The basic PSO is easily trapped into a local minimum. This premature convergence can be avoided by not using the entire swarm's best known position g but just the best known position l of a sub-swarm "around" the particle that is moved. Such a sub-swarm can be a geometrical one - for example "the m nearest particles" - or, more often, a social one, i.e. a set of particles that is not depending on any distance. In such a case, the PSO variant is said to be local best (vs global best for the basic PSO).
If we suppose there is an information link between each particle and its neighbours, the set of these links builds a graph, a communication network, that is called the topology of the PSO variant. A commonly used social topology is the ring, in which each particle has just two neighbours, but there are many others. The topology is not necessarily fixed, and can be adaptive (SPSO, stochastic star, TRIBES, Cyber Swarm, C-PSO).
There are several schools of thought as to why and how the PSO algorithm can perform optimization.
A common belief amongst researchers is that the swarm behaviour varies between exploratory behaviour, that is, searching a broader region of the search-space, and exploitative behaviour, that is, a locally oriented search so as to get closer to a (possibly local) optimum. This school of thought has been prevalent since the inception of PSO. This school of thought contends that the PSO algorithm and its parameters must be chosen so as to properly balance between exploration and exploitation to avoid premature convergence to a local optimum yet still ensure a good rate of convergence to the optimum. This belief is the precursor of many PSO variants, see below.
Another school of thought is that the behaviour of a PSO swarm is not well understood in terms of how it affects actual optimization performance, especially for higher-dimensional search-spaces and optimization problems that may be discontinuous, noisy, and time-varying. This school of thought merely tries to find PSO algorithms and parameters that cause good performance regardless of how the swarm behaviour can be interpreted in relation to e.g. exploration and exploitation. Such studies have led to the simplification of the PSO algorithm, see below.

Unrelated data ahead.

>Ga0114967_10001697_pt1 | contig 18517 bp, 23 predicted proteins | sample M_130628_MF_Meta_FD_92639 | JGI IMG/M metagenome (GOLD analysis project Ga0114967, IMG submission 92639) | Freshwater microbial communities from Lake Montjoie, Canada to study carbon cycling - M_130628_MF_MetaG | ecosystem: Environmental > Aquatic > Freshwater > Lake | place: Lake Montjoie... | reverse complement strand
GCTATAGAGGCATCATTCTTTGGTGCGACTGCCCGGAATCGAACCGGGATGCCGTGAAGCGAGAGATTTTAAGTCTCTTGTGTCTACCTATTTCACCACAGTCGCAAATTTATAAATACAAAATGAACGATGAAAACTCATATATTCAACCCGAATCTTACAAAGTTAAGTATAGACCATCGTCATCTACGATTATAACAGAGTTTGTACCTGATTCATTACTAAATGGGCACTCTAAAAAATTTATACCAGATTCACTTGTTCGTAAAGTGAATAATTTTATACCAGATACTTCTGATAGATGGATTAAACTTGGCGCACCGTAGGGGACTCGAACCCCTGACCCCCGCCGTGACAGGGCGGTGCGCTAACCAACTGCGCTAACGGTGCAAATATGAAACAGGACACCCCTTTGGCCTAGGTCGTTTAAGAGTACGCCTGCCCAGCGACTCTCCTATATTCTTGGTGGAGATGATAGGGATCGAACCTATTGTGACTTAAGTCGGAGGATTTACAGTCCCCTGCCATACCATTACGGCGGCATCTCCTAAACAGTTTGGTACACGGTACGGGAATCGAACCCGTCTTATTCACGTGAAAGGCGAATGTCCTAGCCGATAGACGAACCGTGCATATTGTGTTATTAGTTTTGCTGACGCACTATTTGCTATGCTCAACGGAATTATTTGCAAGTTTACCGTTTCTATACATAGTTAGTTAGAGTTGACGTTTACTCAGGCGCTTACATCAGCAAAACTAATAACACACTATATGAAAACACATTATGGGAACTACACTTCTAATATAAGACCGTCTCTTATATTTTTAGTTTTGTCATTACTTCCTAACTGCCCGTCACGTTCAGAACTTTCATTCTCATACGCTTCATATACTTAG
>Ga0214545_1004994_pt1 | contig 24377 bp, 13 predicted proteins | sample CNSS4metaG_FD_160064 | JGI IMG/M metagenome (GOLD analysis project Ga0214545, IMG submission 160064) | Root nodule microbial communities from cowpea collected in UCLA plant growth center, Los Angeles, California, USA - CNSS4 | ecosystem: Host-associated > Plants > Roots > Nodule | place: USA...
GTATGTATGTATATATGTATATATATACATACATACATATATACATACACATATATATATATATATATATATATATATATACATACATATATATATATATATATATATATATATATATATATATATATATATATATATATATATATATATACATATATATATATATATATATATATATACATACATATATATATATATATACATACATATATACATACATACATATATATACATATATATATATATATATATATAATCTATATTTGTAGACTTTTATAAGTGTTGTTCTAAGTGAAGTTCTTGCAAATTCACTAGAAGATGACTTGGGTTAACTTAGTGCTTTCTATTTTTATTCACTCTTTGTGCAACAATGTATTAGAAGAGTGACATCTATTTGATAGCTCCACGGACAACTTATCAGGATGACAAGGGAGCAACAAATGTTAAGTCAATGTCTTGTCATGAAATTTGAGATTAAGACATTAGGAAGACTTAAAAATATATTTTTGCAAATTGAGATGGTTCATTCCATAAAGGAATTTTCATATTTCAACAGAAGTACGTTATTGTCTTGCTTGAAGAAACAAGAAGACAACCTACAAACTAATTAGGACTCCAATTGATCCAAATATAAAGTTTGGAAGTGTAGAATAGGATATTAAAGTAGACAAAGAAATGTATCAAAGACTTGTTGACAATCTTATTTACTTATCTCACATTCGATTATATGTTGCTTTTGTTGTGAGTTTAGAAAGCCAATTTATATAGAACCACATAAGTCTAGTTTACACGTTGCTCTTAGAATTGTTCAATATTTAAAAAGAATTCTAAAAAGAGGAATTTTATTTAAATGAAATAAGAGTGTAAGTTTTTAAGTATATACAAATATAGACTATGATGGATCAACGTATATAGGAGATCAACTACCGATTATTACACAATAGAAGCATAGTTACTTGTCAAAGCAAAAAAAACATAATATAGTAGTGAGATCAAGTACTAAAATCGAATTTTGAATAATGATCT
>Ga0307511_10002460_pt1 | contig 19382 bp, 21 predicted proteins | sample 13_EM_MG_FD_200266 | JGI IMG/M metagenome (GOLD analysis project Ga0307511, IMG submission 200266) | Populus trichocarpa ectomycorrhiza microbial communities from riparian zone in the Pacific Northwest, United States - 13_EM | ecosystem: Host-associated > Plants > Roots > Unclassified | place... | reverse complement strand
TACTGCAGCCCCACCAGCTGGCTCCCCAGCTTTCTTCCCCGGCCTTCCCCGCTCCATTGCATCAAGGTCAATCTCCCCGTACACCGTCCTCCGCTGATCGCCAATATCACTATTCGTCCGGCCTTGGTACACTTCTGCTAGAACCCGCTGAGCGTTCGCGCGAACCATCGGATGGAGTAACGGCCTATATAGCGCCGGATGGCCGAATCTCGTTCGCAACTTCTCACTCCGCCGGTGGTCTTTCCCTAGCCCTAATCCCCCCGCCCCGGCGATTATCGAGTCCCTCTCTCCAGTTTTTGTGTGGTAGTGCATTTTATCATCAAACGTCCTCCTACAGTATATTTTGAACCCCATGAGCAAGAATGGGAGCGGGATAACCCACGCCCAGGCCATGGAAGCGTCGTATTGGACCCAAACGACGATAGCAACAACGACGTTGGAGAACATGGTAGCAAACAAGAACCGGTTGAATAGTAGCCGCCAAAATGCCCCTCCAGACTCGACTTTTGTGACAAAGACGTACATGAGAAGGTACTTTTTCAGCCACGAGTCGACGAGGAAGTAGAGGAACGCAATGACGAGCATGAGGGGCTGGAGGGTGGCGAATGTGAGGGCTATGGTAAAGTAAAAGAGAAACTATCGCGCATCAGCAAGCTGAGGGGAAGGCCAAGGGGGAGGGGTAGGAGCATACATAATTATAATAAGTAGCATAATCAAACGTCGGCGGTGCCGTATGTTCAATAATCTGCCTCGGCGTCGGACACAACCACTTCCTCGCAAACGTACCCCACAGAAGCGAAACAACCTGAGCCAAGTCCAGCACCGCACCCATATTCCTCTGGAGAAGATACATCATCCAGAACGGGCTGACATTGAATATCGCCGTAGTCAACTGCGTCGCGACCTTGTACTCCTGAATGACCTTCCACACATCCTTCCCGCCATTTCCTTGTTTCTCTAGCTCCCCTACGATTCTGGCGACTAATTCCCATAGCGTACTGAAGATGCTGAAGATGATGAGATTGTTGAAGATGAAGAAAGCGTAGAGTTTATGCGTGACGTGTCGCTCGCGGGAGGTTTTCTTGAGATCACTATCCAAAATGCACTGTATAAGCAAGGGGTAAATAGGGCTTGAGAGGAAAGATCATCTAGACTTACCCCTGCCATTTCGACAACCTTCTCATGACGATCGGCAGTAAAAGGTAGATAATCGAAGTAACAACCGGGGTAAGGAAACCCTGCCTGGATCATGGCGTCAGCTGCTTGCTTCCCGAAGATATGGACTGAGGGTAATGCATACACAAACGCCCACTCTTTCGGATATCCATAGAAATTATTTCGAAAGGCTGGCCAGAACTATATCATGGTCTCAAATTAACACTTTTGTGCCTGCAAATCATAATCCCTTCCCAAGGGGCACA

In relation to PSO the word convergence typically refers to two different definitions:
- Convergence of the sequence of solutions (aka, stability analysis, converging) in which all particles have converged to a point in the search-space, which may or may not be the optimum,
- Convergence to a local optimum where all personal bests p or, alternatively, the swarm's best known position g, approaches a local optimum of the problem, regardless of how the swarm behaves.
Convergence of the sequence of solutions has been investigated for PSO. These analyses have resulted in guidelines for selecting PSO parameters that are believed to cause convergence to a point and prevent divergence of the swarm's particles (particles do not move unboundedly and will converge to somewhere). However, the analyses were criticized by Pedersen for being oversimplified as they assume the swarm has only one particle, that it does not use stochastic variables and that the points of attraction, that is, the particle's best known position p and the swarm's best known position g, remain constant throughout the optimization process. However, it was shown  that these simplifications do not affect the boundaries found by these studies for parameter where the swarm is convergent.
This means that determining convergence capabilities of different PSO algorithms and parameters therefore still depends on empirical results. One attempt at addressing this issue is the development of an "orthogonal learning" strategy for an improved use of the information already existing in the relationship between p and g, so as to form a leading converging exemplar and to be effective with any PSO topology. The aims are to improve the performance of PSO overall, including faster global convergence, higher solution quality, and stronger robustness. However, such studies do not provide theoretical evidence to actually prove their claims.
One approach is to modify the algorithm so that it is not any more sensitive to the system of coordinates. Note that some of these methods have a higher computational complexity (are in O(n^2) where n is the number of dimensions) that make the algorithm very slow for large scale optimization.
The only currently existing PSO variant that is not sensitive to the rotation of the coordinates while is locally convergent has been proposed at 2014. The method has shown a very good performance on many benchmark problems while its rotation invariance and local convergence have been mathematically proven.